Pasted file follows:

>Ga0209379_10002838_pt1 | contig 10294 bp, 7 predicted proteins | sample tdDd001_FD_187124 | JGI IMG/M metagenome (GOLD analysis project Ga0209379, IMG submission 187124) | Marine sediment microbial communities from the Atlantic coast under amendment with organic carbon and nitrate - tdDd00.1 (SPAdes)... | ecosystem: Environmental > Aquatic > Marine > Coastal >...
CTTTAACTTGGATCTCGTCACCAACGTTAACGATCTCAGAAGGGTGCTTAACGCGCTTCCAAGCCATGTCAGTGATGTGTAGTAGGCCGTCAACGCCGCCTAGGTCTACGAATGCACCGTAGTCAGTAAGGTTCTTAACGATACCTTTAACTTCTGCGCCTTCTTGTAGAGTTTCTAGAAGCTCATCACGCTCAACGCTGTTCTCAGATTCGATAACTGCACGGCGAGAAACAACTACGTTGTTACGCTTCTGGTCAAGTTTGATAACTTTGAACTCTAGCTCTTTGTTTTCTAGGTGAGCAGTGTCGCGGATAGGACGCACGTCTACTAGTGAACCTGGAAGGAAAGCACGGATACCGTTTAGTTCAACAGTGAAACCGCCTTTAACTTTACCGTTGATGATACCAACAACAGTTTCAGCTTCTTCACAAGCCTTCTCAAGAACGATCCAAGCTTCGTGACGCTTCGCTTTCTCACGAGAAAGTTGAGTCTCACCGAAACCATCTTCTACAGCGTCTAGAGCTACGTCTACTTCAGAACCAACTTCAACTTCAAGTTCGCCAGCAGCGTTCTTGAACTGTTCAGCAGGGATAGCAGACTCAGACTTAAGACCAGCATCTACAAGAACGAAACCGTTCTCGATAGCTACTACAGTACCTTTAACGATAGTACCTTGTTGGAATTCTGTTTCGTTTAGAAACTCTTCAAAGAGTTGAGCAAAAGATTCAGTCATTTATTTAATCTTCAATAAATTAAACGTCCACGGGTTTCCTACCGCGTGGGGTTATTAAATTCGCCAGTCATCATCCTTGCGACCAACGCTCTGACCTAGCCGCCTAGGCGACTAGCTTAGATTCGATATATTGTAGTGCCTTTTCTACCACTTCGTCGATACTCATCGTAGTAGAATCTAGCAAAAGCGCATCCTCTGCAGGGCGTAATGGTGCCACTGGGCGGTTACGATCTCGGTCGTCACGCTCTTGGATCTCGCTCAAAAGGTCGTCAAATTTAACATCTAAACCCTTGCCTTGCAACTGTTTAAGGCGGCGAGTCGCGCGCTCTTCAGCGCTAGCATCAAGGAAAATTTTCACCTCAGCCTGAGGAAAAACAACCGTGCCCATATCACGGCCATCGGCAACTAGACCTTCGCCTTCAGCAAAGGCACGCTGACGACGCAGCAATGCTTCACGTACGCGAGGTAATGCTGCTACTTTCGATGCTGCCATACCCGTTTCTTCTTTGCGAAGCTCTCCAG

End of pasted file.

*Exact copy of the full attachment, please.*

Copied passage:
>Ga0209379_10002838_pt1 | contig 10294 bp, 7 predicted proteins | sample tdDd001_FD_187124 | JGI IMG/M metagenome (GOLD analysis project Ga0209379, IMG submission 187124) | Marine sediment microbial communities from the Atlantic coast under amendment with organic carbon and nitrate - tdDd00.1 (SPAdes)... | ecosystem: Environmental > Aquatic > Marine > Coastal >...
CTTTAACTTGGATCTCGTCACCAACGTTAACGATCTCAGAAGGGTGCTTAACGCGCTTCCAAGCCATGTCAGTGATGTGTAGTAGGCCGTCAACGCCGCCTAGGTCTACGAATGCACCGTAGTCAGTAAGGTTCTTAACGATACCTTTAACTTCTGCGCCTTCTTGTAGAGTTTCTAGAAGCTCATCACGCTCAACGCTGTTCTCAGATTCGATAACTGCACGGCGAGAAACAACTACGTTGTTACGCTTCTGGTCAAGTTTGATAACTTTGAACTCTAGCTCTTTGTTTTCTAGGTGAGCAGTGTCGCGGATAGGACGCACGTCTACTAGTGAACCTGGAAGGAAAGCACGGATACCGTTTAGTTCAACAGTGAAACCGCCTTTAACTTTACCGTTGATGATACCAACAACAGTTTCAGCTTCTTCACAAGCCTTCTCAAGAACGATCCAAGCTTCGTGACGCTTCGCTTTCTCACGAGAAAGTTGAGTCTCACCGAAACCATCTTCTACAGCGTCTAGAGCTACGTCTACTTCAGAACCAACTTCAACTTCAAGTTCGCCAGCAGCGTTCTTGAACTGTTCAGCAGGGATAGCAGACTCAGACTTAAGACCAGCATCTACAAGAACGAAACCGTTCTCGATAGCTACTACAGTACCTTTAACGATAGTACCTTGTTGGAATTCTGTTTCGTTTAGAAACTCTTCAAAGAGTTGAGCAAAAGATTCAGTCATTTATTTAATCTTCAATAAATTAAACGTCCACGGGTTTCCTACCGCGTGGGGTTATTAAATTCGCCAGTCATCATCCTTGCGACCAACGCTCTGACCTAGCCGCCTAGGCGACTAGCTTAGATTCGATATATTGTAGTGCCTTTTCTACCACTTCGTCGATACTCATCGTAGTAGAATCTAGCAAAAGCGCATCCTCTGCAGGGCGTAATGGTGCCACTGGGCGGTTACGATCTCGGTCGTCACGCTCTTGGATCTCGCTCAAAAGGTCGTCAAATTTAACATCTAAACCCTTGCCTTGCAACTGTTTAAGGCGGCGAGTCGCGCGCTCTTCAGCGCTAGCATCAAGGAAAATTTTCACCTCAGCCTGAGGAAAAACAACCGTGCCCATATCACGGCCATCGGCAACTAGACCTTCGCCTTCAGCAAAGGCACGCTGACGACGCAGCAATGCTTCACGTACGCGAGGTAATGCTGCTACTTTCGATGCTGCCATACCCGTTTCTTCTTTGCGAAGCTCTCCAG